“How I Got My Agent” is a recurring feature on the GLA blog. I find it fascinating to see the exact road people took that landed them with a rep. Seeing the things people did right vs. what they did wrong (highs and the lows) can help other scribes who are on the same journey. Some tales are of long roads and many setbacks, while others are of good luck and quick signings. To see the previous installments of this column, click here. If you have a literary agent and would be interested in writing a short guest column for this GLA blog, e-mail me at firstname.lastname@example.org and we’ll talk specifics.
Roseflower Creek, Cold Rock River,
Divorcing Dwayne and the soon to
be released All That’s True. (Jan. 2011).
Visit her website or write her at
PUBLISHED AUTHOR SEEKING AGENT
I tend do to things backwards. First I got my book sold, then, I got an agent. I was at this conference and met the president of Cumberland House Publishing, who sent word that they wanted to publish my debut novel. Soon after, I received in the mail a document requesting my notarized signature. Cool! Then I realized I knew nothing about the ins and outs of a publisher’s contract and immediately got out my copy of Guide to Literary Agents.
I stumbled across an agency that listed James Patterson as one of their clients. I was clueless to the fact that they no longer represented him. In truth, it was his earlier books that they’d sold. Even so, had I known I would have been duly impressed. They also listed the words “no solicitation.” Now why would they include themselves in Guide to Literary Agents if they didn’t want to have inquiries? My thoughts exactly.
I promptly called them up. A very pleasant voice greeted me on the phone. I explained that I was a newbody-nobody, but had sold my book and needed representation. Did they have an agent there that might be interested in me? She told me to hold on and eventually connected with me one of their agents who said she would not represent me, even though I had sold my novel, unless she truly liked it. That sounded reasonable. I asked her if I could send it to her. I went on to explain that I needed her answer yesterday. She laughed and said to overnight it and she’d take a look. I did. She called me the next evening and told me that it had probably happened to her before, but she couldn’t remember when, that she’d sat down to read a manuscript and didn’t get up until she’d finished it. I said, “Does this mean you’ll represent me?” She laughed again (I liked her immensely already), and assured me she would.
Her name was Sarah Piel and she was with Arthur Pine Associates, now known as Inkwell Management. Sarah did a good job for me negotiating my contract and I got busy with my second novel. By the time that I’d finished it, Sarah was no long with Arthur Pine. She’d left the industry to birth children and didn’t bother to tell me. Worse, Arthur Pine no longer existed. By now, they’d merged with the two other agencies to form Inkwell Management and no one at Arthur Pine, not even Sarah, had made mention of me to any of the agents there. I would have to start querying.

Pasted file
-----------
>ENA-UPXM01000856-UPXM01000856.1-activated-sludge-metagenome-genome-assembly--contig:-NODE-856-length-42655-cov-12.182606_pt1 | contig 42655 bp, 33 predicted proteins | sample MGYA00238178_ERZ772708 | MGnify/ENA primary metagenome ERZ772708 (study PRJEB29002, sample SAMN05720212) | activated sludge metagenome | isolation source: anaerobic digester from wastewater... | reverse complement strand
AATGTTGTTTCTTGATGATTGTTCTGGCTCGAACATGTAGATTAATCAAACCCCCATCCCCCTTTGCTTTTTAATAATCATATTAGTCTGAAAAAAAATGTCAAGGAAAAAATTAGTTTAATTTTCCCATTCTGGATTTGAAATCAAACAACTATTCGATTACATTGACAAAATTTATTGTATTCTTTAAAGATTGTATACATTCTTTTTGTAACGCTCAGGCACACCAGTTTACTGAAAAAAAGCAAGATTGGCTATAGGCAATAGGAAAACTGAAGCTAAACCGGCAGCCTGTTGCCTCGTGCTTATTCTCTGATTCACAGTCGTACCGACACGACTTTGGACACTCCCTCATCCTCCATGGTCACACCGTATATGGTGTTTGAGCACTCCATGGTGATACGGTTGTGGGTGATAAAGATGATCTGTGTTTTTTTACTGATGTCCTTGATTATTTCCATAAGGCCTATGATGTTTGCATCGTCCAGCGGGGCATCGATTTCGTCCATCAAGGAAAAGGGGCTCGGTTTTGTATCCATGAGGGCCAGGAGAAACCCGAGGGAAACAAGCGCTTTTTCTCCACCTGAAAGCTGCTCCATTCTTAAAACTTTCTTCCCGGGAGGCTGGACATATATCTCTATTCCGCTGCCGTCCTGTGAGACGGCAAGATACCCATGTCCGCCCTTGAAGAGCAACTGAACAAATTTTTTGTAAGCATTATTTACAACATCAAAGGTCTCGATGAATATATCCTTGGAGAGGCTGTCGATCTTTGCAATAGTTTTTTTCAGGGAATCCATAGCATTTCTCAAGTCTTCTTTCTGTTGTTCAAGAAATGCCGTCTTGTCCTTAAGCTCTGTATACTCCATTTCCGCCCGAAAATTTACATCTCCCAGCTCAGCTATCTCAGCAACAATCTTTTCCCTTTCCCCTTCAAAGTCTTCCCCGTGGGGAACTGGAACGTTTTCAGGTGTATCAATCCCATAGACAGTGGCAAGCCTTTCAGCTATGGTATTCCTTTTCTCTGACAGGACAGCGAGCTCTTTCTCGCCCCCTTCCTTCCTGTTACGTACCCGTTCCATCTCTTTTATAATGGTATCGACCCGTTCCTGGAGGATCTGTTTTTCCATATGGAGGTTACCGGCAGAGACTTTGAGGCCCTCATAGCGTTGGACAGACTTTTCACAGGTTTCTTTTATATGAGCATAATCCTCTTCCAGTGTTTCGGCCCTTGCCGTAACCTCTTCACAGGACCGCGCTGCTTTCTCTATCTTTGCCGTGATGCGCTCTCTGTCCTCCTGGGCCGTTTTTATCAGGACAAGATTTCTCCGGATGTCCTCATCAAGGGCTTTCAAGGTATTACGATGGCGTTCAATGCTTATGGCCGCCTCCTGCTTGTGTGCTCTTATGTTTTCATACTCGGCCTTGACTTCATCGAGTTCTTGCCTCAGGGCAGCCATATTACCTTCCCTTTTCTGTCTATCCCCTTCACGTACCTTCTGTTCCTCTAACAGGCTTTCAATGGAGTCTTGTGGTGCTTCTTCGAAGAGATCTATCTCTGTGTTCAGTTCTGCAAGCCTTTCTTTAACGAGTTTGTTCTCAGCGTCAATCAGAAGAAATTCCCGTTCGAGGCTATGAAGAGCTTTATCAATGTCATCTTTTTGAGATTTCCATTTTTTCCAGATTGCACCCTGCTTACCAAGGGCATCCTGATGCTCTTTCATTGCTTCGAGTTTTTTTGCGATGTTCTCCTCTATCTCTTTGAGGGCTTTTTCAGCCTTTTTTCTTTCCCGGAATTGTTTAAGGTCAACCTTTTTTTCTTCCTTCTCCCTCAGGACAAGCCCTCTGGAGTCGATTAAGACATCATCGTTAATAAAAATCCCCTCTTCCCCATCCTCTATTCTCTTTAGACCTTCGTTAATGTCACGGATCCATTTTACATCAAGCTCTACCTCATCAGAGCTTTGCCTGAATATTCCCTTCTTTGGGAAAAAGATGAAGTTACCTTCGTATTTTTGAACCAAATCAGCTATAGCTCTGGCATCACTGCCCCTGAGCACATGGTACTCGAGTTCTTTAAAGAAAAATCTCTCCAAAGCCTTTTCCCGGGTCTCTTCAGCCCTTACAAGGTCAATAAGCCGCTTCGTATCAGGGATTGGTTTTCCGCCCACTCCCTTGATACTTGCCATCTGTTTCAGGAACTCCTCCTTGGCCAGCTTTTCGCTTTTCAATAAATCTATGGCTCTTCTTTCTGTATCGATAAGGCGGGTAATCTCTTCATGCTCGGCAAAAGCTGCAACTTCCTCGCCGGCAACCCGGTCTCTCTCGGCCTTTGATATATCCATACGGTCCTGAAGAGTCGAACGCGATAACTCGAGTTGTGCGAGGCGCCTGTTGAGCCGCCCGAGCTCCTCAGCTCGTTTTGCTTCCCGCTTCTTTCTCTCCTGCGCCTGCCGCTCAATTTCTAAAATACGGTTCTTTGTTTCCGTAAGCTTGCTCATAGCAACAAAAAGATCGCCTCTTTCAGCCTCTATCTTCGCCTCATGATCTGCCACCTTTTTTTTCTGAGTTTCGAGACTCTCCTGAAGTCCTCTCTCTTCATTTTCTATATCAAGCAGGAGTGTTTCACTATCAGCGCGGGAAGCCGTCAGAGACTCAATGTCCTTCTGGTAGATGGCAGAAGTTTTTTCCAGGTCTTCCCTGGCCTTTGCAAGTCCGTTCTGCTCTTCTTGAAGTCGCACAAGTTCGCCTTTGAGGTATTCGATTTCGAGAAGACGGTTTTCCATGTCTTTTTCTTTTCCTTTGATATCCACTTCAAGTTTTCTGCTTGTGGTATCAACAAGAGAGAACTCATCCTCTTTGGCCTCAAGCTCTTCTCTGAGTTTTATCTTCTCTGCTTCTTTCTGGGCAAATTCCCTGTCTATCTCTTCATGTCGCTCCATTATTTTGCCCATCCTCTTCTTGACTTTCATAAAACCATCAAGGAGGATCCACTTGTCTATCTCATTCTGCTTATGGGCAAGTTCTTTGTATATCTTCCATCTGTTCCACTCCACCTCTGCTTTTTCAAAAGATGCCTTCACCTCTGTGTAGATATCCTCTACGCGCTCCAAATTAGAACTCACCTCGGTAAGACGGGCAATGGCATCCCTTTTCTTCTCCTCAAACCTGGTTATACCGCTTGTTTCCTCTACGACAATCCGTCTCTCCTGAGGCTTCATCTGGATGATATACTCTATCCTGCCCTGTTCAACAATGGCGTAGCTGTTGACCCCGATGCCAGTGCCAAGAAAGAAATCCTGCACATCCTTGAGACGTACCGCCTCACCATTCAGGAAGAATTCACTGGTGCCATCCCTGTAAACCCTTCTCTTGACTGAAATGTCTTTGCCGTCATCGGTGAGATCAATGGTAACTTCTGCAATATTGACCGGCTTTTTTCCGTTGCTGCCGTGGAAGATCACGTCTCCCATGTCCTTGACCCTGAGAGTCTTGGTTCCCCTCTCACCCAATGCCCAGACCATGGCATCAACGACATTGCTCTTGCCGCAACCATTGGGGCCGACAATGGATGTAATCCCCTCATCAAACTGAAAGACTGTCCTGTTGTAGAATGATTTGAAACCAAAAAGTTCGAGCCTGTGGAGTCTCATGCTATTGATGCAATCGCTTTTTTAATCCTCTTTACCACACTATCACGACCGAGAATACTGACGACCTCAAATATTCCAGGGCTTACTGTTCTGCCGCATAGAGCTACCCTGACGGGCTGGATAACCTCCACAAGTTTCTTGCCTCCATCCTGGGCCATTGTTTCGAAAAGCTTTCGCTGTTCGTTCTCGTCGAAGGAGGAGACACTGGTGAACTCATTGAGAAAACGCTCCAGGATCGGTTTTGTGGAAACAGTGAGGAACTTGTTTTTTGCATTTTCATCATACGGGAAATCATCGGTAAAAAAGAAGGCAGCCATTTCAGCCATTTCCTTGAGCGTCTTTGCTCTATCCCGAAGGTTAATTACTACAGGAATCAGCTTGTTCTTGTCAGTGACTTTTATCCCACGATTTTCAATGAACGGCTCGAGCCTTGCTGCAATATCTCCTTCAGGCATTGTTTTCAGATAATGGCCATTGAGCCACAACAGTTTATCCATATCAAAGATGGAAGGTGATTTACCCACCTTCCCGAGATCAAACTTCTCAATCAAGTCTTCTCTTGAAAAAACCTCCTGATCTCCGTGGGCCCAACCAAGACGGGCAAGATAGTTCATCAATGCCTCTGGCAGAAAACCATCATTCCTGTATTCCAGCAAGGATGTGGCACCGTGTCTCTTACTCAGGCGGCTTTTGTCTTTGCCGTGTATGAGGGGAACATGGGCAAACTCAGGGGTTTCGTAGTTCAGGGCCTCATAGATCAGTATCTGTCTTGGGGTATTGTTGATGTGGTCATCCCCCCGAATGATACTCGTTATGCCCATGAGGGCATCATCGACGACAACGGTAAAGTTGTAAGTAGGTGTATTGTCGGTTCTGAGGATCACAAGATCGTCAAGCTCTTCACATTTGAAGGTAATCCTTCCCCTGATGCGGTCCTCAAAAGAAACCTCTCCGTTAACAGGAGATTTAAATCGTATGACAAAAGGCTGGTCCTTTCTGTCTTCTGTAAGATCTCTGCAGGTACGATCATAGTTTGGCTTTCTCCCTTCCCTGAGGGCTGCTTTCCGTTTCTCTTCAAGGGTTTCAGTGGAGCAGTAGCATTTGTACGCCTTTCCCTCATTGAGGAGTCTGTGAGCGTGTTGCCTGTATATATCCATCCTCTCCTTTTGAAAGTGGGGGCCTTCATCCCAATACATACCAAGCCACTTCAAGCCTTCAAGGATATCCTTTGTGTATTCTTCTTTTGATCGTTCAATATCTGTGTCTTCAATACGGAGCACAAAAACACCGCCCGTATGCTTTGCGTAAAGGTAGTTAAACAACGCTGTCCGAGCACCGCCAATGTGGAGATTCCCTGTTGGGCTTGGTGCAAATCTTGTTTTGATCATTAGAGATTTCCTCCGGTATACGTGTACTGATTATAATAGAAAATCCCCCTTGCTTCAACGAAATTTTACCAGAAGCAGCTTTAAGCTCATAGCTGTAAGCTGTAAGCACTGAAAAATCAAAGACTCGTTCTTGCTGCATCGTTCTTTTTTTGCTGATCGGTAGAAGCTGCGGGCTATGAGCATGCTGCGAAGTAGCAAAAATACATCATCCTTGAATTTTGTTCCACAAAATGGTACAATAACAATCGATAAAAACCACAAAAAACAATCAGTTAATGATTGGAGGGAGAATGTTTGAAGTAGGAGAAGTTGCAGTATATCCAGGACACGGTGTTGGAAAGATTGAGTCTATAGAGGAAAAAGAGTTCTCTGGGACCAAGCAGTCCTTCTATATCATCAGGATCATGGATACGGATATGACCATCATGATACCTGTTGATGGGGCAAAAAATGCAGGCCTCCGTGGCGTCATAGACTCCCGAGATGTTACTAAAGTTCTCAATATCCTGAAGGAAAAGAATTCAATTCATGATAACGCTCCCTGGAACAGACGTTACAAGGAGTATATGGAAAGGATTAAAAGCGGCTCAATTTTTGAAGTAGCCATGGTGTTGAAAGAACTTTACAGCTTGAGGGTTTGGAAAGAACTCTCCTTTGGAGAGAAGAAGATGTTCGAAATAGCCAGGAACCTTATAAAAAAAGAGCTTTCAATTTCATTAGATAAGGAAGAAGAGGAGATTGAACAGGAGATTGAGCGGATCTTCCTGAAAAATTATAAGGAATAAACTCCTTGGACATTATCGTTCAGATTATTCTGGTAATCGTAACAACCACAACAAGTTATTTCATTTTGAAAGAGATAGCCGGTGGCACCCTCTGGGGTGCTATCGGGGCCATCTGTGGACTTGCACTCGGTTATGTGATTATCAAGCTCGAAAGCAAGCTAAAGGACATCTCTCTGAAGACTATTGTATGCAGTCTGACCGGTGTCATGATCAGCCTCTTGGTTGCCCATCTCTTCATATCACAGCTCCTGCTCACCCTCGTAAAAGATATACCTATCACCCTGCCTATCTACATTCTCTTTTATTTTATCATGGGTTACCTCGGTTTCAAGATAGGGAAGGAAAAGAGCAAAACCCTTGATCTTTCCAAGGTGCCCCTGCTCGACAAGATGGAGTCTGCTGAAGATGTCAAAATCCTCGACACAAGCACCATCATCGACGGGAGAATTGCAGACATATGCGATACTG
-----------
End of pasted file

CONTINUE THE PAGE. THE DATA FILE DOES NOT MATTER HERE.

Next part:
I got busy and composed what I felt was a strong query letter and started sending it off. Eventually I sent it to 25 agents in NYC and managed to hear back from 23 of them to either send the first chapters or in many cases the entire manuscript. I was tap-dancing on the clouds. I figured I only had to get an acceptance from one of them and it had to be a numbers game. Surely one of the twenty-three would want me. After all, I was already published and now touring with the Dixie Darlin’s, four nationally published authors with a passion for promotion that had managed to make 100 appearances. Piece of cake!
But I quickly learned: Never slice your cake until someone’s ready to eat it. One by one, all 23 agencies wrote back, with several saying some pretty nice things. Regardless, they also added the word “but” at the end of their last sentence. But it didn’t fit into their list; but they couldn’t determine where to place it; but they had just purchased something similar. You name it - there was a but at the end of each letter. So much for it being a numbers game.
I was too discouraged to send out another host of queries. The first batch had cost me a small fortune, considering they had all asked for hard copies and I’d sent each of them a fresh one. I was more miserable than ever.
THIRD BOOK’S THE CHARM
Soon after, I happened to be in Nashville touring with the Dixie Darlin’s and decided to drop the twenty-three-times-rejected manuscript off for my publisher to read. I hadn’t previously approached him because I was so sure I could secure representation. Huh! Well, he loved it and called me to tell me he was bringing it out in hardcover that September. I was overjoyed and promptly threw out all the letters that had the word but in them. What did they know?
On to my next novel. When I finished, I queried Rachelle Gardner with WordServe Literary. (She has a great blog! Check it out.) She called to tell me she loved the novel and would very much like to represent me, if I was willing to do some work on an edit. Was I? I’d climb Mount Everest to do so if it meant representation with her. We sealed the deal. She would be my agent. And to think I hadn’t even had to send it off to any of those places that sent back letters with the word but in them. Cool!